...). (4) Two treatises on music, Section of the Canon and Harmonic . The Euclidean authorship of these is disputed Editions Euclidis Opera Omnia , ed. J. L. Heiberg and H. Menge (with Lat. trans.), 8 vols. (Teubner, 1883–1916): 1–5 (rev. E. S. Stamatis, 1969–77), Elements (with scholia); 6, Data (with Marinus' commentary); 7. optical works; 8, Phaenomena , musical works, and fragments; a supplement by M. Curtze (1899) contains the medieval Latin translation of an-Nayrīzī (Anaritius). For the musical works see also Musici Scriptores Graeci , ed....

Birth and Reproduction

Birth and Reproduction   Reference library

The Oxford Encyclopedia of Ancient Greece and Rome

Reference type:
Subject Reference
Current Version:
2010
Subject:
Classical studies, History
Length:
1,764 words

...and neonatal mortality are generally assumed to be high, but as Tim G. Parkin has argued, estimates of death rates are difficult—if not impossible—to establish. In Greece, the parturient and all those present at the birth were considered polluted (Cyrene cathartic law Supplementum Epigraphicum Graecum 9.72 = Sokolowski 115, lines 16–20; Euripides Electra 654). After the birth, the midwife cut the umbilical cord ( Diseases of Women 1.46 = Littré 8.106; Aristotle, History of Animals 7.10, 587a; Soranus , Gynecology 2.6), and inspected the baby for...

Musical Instruments

Musical Instruments   Reference library

The Oxford Dictionary of Byzantium

Reference type:
Subject Reference
Current Version:
2005
Subject:
History, Early history (500 CE to 1500)
Length:
544 words

...VII Porphyrogennetos ( De cer . 379.7, 381.11) are cited cheirokymbalon (cymbal) and pandoura (lute); in a 14th-C. ceremonial book (pseudo-Kod. 172.9–20), anakara (cymbals) as well as horns and trumpets made of silver; Libystros and Rhodamne (ed. J. Lambert , p.315.3168) adds seistron (metallic rattle) and boukinon (trumpet). The distinction between some of these terms is unclear. Pictorial data are provided mostly by mythological scenes (flutes, harps, cymbals, etc.); by the illustrations of the Psalms (e.g., Cutler , Aristocratic Psalters ...

Virgil

Virgil (70–19)   Reference library

Don P. Fowler and Peta G. Fowler

The Oxford Companion to Classical Civilization (2 ed.)

Reference type:
Subject Reference
Current Version:
2014
Subject:
Classical studies, History
Length:
6,820 words

...standard). Poem 6 opens with a ‘proem in the middle’ (cf. G. B. Conte , YClS 1992 , 147–59) which echoes the opening of Callimachus Aetia and establishes the pastoral deductum carmen , ‘fine-spun song’, as the equivalent to Callimachus’ ‘slender muse’ ( Ecl. 6. 5, cf. 6. 8). At the end of the collection, Gallus gives in to love (10. 69), the poet rises from his pastoral ease in the shade (75–6), and the goats are told to go home, now fed to satiety (77). As this suggests, the Eclogues are highly ‘artificial’ and metaliterary, and the relation...

languages: Slavic

languages: Slavic   Reference library

The Oxford Dictionary of the Middle Ages

Reference type:
Subject Reference
Current Version:
2010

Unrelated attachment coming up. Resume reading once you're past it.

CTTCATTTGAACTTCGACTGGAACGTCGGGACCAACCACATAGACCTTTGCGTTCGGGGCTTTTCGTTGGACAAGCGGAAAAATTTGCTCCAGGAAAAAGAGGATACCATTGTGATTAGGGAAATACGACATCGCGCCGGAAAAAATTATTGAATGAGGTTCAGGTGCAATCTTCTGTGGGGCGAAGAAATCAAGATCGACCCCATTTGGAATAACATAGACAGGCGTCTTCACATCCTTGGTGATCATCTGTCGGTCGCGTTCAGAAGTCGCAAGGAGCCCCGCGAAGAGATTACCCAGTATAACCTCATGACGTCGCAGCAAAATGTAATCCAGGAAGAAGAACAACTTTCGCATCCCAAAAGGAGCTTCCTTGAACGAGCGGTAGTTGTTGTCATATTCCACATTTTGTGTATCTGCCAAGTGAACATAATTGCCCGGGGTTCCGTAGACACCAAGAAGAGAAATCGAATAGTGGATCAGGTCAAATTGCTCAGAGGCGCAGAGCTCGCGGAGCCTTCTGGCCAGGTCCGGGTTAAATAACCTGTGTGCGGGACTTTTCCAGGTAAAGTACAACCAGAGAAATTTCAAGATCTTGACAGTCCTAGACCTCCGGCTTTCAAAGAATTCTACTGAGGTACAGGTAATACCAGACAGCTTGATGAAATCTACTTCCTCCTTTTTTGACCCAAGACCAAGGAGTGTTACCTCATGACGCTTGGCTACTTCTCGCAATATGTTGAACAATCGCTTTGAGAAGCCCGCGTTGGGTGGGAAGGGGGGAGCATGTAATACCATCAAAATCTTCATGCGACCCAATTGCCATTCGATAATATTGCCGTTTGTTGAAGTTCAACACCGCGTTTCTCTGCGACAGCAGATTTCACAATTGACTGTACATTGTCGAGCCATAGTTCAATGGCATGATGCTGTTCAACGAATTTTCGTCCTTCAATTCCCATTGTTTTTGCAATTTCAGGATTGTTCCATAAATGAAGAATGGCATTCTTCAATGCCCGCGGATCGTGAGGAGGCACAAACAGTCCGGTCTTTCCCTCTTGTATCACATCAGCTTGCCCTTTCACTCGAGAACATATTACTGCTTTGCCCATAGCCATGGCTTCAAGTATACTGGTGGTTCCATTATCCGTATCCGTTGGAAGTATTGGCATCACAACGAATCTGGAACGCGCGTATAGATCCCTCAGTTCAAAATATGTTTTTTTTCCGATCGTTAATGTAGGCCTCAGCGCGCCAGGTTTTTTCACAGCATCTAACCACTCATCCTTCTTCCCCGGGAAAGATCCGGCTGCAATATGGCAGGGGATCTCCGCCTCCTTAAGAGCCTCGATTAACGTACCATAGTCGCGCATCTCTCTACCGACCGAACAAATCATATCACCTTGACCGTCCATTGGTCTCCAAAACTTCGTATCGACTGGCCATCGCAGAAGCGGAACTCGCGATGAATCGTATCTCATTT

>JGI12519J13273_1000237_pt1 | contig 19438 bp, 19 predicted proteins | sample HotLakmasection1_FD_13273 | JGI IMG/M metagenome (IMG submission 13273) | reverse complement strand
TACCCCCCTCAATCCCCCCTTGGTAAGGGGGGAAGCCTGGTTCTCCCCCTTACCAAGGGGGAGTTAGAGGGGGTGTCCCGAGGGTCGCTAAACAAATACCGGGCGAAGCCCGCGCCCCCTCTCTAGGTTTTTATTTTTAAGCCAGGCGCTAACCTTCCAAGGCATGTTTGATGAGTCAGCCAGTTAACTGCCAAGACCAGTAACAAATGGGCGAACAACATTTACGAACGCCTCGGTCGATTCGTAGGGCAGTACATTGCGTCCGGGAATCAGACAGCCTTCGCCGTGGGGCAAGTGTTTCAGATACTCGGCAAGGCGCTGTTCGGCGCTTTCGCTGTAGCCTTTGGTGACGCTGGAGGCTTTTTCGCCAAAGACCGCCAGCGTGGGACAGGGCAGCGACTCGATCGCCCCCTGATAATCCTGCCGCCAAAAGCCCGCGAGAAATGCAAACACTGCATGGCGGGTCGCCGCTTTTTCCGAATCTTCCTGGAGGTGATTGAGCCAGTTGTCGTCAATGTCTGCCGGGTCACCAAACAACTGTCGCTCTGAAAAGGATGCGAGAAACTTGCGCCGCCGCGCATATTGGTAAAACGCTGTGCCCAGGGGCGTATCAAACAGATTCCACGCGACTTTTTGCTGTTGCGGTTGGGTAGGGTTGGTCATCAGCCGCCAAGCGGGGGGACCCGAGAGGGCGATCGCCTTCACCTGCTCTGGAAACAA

Subject:
History, Early history (500 CE to 1500)
Length:
3,630 words

...South Slavic territory from the 11th through 17th centuries. Increasing use of written Bulgarian and Macedonian is found in the 18th century with official codification coming only at the end of the 19th and middle of the 20th centuries, respectively. The earliest dated East Slavic text is in Rusian Church Slavonic from 1056–7 (Cyrillic), although a *Novgorod find from 2000 (portions of Psalms 75 [76], 76 [77], and 67 [68] in the Cyrillic alphabet on three wax tablets) has been ascribed to the first two decades of the 11th century. *Birchbark documents,...

Numbers

Numbers   Reference library

Encyclopedia of the Middle Ages

Reference type:
Subject Reference
Current Version:
2005
Subject:
History, Early history (500 CE to 1500)
Length:
546 words

...was based on the Pythagorean-Platonic and Jewish traditions in which mysticism and arithmetic went hand in hand. Numbers as ideas were the principles of all things: “everything is number”, according to Pythagoras ( Aristotle , Metaph. , A 5, 985b). God had “regulated all things by number, weight and measure” (Wis 11, 20); “thoughts of the Creator”, numbers were immaterial, eternal ( Plato , Rep. , 525c, d), nervous systems of all creation: “Suppress numbers in everything, and all perishes” ( Augustine , Lib. arb. , II, 16, 42). The dual...

Ovid

Ovid (43 bc–ad 17)   Reference library

Stephen E. Hinds

The Oxford Classical Dictionary (4 ed.)

Reference type:
Subject Reference
Current Version:
2012
Subject:
Classical studies, History
Length:
4,133 words

... F. Bömer (1969–86, addenda 2006); (1–10) W. S. Anderson (1972–96); (1) A. G. Lee (1953); (8) A. S. Hollis (1970); (11) A. H. F. Griffin (1997); (13) N. Hopkinson (2000). Fast. F. Bömer (1957–8); (T) J. G. Frazer (1929); (1; comm. only) S. J. Green (2004); (2) M. Robinson (2010); (4) E. Fantham (1998); (6; comm. only) R. J. Littlewood (2006). Tr. G. Luck (1967–77); (2) J. Ingleheart (2010). Pont. (1, T) J. F. Gaertner (2005); (2) L. Galasso (1995); (1–2; comm. only) M. Helzle (2003); (4. 1–7, 16; comm. only) M. Helzle (1989)....

fate

fate   Reference library

Noel Robertson and B. C. Dietrich